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Deputy U.S. Marshal Christopher D. Hill, 45, of Conewago Township, York County. (Photo: Submitted)

Do we break the identity of a another officer involved, who happens to be a friend of mine? 

Later that night, I received a text I never expected from a friend: "I know you've been reporting on today's shooting, but not sure if you knew 'Cookie' was involved. He's OK."

"Cookie" was that friend in law enforcement I mentioned earlier. We had played on the same line for a few years in a Harrisburg recreational hockey league and he is also the stepbrother of my old college roommate. A Harrisburg police officer, he was part of the team serving the warrant and had been hit by gunfire. Luckily, his ballistic vest kept him from being injured. 

Again, I found myself with information that no other organization -- to my knowledge -- had.

We decided not to go public with it. First and foremost, I was a friend and not a journalist. I just didn't feel comfortable using his name without having spoken with him.

I didn't reach out to him for several days, because I knew he was dealing with a lot and didn't want to seem like I was fishing for a story.  I simply wanted to make sure he was okay, and we exchanged texts briefly.

The next day, the City of Harrisburg's Bureau of Police identified Officer Jeffrey Cook as having been involved in the incident and we reported it.

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Officer Jeffrey Cook (Photo courtesy: Harrisburg Bureau of Police)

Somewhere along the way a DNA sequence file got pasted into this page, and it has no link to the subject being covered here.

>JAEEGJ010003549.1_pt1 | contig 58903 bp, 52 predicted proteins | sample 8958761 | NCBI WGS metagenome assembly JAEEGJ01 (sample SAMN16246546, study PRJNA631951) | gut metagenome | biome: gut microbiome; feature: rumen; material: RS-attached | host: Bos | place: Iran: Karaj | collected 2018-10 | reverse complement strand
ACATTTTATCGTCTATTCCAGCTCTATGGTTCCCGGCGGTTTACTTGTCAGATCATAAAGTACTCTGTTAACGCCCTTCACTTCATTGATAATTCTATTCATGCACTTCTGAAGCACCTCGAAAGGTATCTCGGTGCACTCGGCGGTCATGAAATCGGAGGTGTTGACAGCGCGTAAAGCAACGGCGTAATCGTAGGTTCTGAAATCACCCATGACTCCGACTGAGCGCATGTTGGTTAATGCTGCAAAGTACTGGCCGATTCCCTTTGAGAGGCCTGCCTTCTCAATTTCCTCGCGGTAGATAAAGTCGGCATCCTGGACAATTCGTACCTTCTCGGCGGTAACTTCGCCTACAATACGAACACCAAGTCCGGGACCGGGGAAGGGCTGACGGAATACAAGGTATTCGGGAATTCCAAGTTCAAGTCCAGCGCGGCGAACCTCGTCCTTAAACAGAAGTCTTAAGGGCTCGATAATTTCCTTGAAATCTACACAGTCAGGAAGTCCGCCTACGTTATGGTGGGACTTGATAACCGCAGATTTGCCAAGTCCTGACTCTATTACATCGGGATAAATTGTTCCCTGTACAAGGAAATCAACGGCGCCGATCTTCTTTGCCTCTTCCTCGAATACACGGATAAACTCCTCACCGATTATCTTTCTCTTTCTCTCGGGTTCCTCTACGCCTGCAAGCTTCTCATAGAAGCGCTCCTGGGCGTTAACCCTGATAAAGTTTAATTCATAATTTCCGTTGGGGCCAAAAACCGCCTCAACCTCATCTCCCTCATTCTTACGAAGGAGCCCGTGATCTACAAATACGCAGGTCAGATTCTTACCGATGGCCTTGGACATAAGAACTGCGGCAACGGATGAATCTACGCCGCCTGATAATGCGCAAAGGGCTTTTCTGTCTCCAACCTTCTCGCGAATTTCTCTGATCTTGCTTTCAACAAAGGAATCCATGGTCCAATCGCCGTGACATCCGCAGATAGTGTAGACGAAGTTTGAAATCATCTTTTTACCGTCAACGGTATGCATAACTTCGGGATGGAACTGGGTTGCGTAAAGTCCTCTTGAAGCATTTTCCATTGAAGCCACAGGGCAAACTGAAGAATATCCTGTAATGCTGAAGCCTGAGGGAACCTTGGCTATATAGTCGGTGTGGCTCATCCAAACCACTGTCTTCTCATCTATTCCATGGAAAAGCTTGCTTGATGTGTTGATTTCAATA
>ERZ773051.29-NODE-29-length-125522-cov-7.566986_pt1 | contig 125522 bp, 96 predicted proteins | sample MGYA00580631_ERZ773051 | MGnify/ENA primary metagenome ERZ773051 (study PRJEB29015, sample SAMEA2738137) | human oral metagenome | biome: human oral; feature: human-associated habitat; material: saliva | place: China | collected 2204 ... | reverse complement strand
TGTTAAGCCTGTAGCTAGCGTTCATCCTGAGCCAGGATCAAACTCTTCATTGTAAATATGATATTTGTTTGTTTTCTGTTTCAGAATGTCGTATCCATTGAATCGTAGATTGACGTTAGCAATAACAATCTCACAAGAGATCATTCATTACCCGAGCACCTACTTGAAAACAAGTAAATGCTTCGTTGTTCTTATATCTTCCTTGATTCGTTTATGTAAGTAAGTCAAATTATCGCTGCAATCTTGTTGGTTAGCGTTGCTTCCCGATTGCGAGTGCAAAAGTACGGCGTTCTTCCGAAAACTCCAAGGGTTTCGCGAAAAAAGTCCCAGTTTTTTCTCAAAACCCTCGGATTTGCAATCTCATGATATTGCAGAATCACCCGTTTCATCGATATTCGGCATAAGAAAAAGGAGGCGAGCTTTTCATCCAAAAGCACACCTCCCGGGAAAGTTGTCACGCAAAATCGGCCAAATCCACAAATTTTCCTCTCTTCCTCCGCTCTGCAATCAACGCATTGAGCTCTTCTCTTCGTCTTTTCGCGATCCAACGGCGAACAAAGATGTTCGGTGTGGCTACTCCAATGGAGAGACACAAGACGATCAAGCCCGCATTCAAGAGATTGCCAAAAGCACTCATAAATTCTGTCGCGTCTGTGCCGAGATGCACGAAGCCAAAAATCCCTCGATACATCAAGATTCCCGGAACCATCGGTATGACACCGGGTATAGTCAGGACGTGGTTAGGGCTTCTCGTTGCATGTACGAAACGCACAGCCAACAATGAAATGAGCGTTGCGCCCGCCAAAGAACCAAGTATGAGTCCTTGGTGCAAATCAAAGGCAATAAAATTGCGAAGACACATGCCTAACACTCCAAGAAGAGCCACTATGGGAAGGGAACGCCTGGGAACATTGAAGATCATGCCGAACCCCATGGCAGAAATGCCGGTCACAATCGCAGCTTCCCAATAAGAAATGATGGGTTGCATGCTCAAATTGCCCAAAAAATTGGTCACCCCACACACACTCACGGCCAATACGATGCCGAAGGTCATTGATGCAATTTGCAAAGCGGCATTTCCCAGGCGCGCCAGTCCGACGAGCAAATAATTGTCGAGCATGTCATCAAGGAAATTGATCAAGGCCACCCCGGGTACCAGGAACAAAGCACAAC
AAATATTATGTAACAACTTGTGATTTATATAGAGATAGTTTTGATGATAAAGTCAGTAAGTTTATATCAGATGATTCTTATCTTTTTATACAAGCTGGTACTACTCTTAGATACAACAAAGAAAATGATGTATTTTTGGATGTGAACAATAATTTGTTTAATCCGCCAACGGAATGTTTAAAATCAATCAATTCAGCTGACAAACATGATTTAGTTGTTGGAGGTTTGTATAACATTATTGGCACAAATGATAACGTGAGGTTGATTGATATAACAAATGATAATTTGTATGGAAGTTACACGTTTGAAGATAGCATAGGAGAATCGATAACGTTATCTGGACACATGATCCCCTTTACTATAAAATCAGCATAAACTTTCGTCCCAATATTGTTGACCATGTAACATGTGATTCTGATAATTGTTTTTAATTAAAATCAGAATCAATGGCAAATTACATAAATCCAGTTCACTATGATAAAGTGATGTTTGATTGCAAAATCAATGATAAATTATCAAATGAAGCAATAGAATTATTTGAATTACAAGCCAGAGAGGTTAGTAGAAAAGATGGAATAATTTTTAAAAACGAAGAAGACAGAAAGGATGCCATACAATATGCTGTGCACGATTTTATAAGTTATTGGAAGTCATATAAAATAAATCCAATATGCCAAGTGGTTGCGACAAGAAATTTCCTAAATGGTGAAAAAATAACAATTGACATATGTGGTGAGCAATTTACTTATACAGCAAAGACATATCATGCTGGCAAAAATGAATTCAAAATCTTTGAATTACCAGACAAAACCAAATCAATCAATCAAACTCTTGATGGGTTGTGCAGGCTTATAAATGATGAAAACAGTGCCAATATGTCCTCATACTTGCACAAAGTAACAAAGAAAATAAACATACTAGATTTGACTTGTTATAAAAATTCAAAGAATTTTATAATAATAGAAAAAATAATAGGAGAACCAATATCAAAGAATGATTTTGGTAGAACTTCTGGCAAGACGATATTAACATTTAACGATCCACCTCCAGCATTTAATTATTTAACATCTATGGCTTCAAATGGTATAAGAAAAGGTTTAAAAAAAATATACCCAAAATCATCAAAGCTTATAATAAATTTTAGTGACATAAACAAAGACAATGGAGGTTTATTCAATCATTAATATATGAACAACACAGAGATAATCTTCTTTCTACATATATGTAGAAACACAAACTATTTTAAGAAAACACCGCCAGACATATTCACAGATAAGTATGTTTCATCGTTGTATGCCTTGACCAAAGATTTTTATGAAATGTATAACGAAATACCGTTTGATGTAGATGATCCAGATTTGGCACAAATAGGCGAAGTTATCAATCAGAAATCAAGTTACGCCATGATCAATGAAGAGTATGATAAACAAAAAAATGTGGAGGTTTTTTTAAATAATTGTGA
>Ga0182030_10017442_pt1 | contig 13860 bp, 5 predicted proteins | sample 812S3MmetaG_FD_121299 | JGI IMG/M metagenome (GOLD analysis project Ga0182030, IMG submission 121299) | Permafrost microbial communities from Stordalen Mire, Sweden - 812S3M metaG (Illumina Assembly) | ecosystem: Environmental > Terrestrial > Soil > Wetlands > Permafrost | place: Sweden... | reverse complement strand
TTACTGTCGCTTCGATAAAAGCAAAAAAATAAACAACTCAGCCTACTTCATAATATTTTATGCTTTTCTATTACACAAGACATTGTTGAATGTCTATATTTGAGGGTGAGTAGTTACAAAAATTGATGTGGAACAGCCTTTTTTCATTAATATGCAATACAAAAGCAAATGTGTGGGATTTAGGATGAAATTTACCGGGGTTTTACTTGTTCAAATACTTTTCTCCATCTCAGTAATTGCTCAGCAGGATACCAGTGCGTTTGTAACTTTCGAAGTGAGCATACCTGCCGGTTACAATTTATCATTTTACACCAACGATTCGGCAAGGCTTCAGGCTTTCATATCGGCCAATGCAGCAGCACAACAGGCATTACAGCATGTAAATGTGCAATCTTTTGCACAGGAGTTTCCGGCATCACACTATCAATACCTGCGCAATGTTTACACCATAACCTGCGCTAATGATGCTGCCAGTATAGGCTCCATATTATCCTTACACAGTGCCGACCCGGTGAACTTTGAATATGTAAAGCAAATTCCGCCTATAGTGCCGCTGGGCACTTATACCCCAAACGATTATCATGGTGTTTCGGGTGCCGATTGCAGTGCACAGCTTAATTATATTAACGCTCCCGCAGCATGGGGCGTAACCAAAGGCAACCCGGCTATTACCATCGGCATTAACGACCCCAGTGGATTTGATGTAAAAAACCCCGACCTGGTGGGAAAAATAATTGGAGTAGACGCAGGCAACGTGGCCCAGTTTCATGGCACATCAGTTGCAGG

How do we cover the memorial service?  

When details about a scheduled public memorial service for Hill at the Giant Center in Hershey were released, WITF began developing our coverage. We wanted to be respectful in our approach, while documenting a powerfully emotional moment for the community and law enforcement across the country. The 45-year-old was the first Deputy U.S. Marshal to be killed in the line-of-duty in Pennsylvania since 1851. To add to the gravity of the day, Deputy U.S. Attorney General Rod Rosenstein was slated to attend to pay tribute to the fallen officer.

I initially assigned three of our five reporters to attend.

But, those plans were put aside when the U.S. Marshals Service announced no journalists were going to be allowed inside the memorial, due to the wishes of the Hill family. Reporters would only be given restricted access outside the arena. The Marshals Service would provide photographs to media organizations of the service

We were going to have to adapt and reach another decision in a story that had been full of them.

Do I attend the memorial service as a private citizen?

As the day of the memorial service approached, we're facing how to bring our listeners a story of a hero's farewell -- especially if the public could attend and journalists could not. Media organizations were asked not to talk to any of the guests.

This sparked several rounds of intense conversations between my boss, Cara Williams Fry, and Scott Blanchard, who is the editor of our StateImpact Pennsylvania project. The discussions focused on things like whether journalists could be stopped from attending a public memorial, if it would be appropriate to send in a reporter to observe and then simply describe the memorial, and other ways we could tell the story of how Christopher Hill was being remembered as a father, community member and a respected law enforcement agent who served his country to the best of his abilities.